- probiotic rich foods – Yogurt is famous for its probiotics, but sauerkraut, miso, kimchi, and tempeh are all good non-dairy sources of the beneficial bacteria. A 2014 review of research in the Journal of the American Academy of Dermatology shows that consuming probiotics may stymie the release of inflammatory proteins and decrease sebum production, preventing plugged pores.
- spirulina – It’s blue-green algae and it’s bursting with nutrients—and gamma-linolenic acid. GLA is an essential fatty acid that has anti-inflammatory properties, which is why it may give blemishes the boot. In a 2014 study, acne sufferers who supplemented with either omega 3 fatty acids or GLA for 10 weeks saw fewer acne lesions. You can buy spirulina at health food stores and add it to your morning smoothie.
foods to avoid
- milk and most dairy products – If you have acne, you may want to rethink your glass of cow’s milk. It’s far from definitive, but some studies have suggested that acne may be worse for dairy eaters, particularly milk drinkers. It may be that dairy can cause a spike in testosterone that causes downstream effects leading to a breakout.
- saturated fat – burgers, fried chicken, and fast food meals are out if you want clear skin. That’s because they’re higher in saturated fat. A 2014 study in the Journal of the Academy of Nutrition and Dietetics looked at a range of diet habits and acne and found that people who had moderate to severe acne consumed more saturated fat than those with clear skin or mild acne. It’s not well understood, but saturated fat may increase certain growth factors that contribute to breakouts.
- refined carbohydrates (and sugar!) – foods like snack mixes, cookies, cakes, crackers, muffins, and white bread. These are highly processed eats that contain refined carbs, including added sugar. A 2016 study published in the Journal of the American Academy of Dermatology found a correlation between high glycemic index diets and increased incidence of acne.
STRESS & INFLAMMATION
Stress can cause a release of inflammatory chemicals called neuropeptides and a domino effect of hormonal shifts which can worsen acne.
Cortisol, the stress hormone, can affect all of your other hormones, too, causing them to be all out of whack.
Think about that huge pimple that invariably makes its appearance before a big date — because even “good” stress, like anticipating an important event, can trigger a breakout.
Stress also increases the severity of breakouts by making pore cells thicker, stickier and therefore, more clogged. The results are more inflamed, red and painful pimples.
“Researchers have found a relationship between stress and acne flare-ups. In response to stress, our bodies produce more androgens. These hormones stimulate the oil glands and hair follicles in the skin, which can lead to acne. This explains why acne can be an ongoing problem when we find ourselves under constant stress.” American Academy of Dermatology
Other factors that can also be to blame for Adult Acne, include:
- Family history/genetic predisposition
- Gut & digestive issues
- Commercially-made hair & skin products (including make-up remover & sunscreen)
- Facial hair removal (tweezing)
- Change of environment (including traveling)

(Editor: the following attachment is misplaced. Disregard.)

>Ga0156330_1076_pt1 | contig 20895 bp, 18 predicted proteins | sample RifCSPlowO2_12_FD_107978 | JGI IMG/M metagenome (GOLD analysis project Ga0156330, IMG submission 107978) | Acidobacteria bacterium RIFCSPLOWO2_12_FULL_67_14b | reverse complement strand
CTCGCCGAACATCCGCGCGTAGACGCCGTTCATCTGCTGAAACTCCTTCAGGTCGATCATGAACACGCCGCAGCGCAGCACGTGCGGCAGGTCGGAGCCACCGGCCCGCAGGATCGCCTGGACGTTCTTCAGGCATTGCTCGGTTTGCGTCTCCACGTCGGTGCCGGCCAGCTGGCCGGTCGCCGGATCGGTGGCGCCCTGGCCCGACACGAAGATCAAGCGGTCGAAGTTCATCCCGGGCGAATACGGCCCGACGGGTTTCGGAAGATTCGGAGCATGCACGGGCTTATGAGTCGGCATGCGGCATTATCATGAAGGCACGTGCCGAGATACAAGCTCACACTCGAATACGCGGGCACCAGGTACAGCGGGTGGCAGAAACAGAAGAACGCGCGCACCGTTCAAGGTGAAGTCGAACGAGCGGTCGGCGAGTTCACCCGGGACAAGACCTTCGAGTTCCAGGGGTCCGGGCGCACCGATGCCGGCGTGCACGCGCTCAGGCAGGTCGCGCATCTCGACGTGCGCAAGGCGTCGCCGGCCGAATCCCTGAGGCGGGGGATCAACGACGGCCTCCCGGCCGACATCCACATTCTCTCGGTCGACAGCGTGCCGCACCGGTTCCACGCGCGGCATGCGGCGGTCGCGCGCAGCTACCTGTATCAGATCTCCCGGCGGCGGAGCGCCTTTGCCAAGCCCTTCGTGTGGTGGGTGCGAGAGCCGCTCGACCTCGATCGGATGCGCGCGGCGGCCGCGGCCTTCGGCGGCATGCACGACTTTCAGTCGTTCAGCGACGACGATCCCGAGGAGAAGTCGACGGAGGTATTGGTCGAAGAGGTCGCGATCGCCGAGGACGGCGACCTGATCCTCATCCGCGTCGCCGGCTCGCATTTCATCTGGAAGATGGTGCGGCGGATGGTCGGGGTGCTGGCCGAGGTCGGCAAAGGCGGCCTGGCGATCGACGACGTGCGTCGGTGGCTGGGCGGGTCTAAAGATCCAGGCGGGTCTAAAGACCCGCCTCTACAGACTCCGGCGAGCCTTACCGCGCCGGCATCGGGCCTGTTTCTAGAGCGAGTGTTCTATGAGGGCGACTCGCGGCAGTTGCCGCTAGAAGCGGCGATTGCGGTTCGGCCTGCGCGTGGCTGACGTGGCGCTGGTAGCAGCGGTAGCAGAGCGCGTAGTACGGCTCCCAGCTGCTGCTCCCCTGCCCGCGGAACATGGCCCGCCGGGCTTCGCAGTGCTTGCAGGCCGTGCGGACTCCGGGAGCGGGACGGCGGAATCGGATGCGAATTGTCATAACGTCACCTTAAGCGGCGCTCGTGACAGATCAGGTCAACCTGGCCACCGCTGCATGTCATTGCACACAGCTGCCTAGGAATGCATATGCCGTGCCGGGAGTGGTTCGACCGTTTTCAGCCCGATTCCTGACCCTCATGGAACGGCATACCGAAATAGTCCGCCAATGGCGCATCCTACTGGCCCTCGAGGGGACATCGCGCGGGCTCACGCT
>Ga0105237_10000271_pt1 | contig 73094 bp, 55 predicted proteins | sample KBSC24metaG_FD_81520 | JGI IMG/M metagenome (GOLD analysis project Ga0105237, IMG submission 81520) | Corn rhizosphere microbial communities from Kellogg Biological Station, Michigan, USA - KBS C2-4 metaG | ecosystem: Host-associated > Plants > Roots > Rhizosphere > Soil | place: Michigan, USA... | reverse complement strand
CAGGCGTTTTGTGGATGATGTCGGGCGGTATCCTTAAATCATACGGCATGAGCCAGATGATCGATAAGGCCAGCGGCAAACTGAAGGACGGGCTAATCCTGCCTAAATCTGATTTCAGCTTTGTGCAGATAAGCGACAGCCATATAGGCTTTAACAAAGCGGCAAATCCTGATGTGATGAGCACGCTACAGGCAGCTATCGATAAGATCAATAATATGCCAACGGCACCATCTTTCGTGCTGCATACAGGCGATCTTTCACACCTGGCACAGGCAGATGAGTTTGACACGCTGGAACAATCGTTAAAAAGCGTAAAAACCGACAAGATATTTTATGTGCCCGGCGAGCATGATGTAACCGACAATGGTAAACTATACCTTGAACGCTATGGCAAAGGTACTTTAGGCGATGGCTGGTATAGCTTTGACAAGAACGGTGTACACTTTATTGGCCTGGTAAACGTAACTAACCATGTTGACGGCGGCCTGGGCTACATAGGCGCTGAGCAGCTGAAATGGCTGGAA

- Side effects from certain medications
treatment for adult acne
While there are many, many treatments available (like topicals containing benzoyl peroxide, salicylic acid & sulfur) and some are even touted as the next miracle acne cure. Truthfully, there’s no magic bullet, and I am off the opinion that nothing beats trying something totally natural first!
Self-Care Strategies for Menopausal Acne
Maintaining a good self-care regimen is necessary for skin health throughout your life, but it is especially important for women experiencing the dual challenges of delicate skin and breakouts during menopause. Dermatologists recommend:
Daily cleansing. Wash your face twice a day with a gentle, nondrying cleanser followed by a light moisturizer.
Gentle approach. Harsh products and vigorous scrubbing are a definite no-no for mature skin that can be easily irritated or damaged.
No picking. Squeezing or picking at pimples must be avoided completely since skin, which becomes more fragile at menopause, may scar more easily
In addition to proper skin care, I encourages women to reevaluate their cosmetics collection. Oil-based cosmetics can exacerbate the problems for skin that is already clogged with excess oil. Look for water-based or mineral cosmetics to replace oily products and take extra care to remove all traces of makeup when you wash your face, are important steps in avoiding acne.
However, if you find that your acne is resistant to a more natural treatment approach or when using some of the over-the-counter remedies available, be sure to consult with a knowledgeable health practitioner for further investigation, and a more definitive diagnosis, plus appropriate course of action.
Out of my personal experience, I’ve put together a DIY natural beauty toner recipe with ingredients you may already have in your bathroom cupboard!
Blemish-Calming Natural Beauty Toner
½ cup purified water
¼ cup witch hazel, without added alcohol
¼ cup apple cider vinegar (ACV), unfiltered (with the “mother” in it)
2-3 drops tea tree oil (can sub with lavender or rosemary essential oil)
Pour all ingredients in a clean, sealable container – squeezable or misting bottle suggested.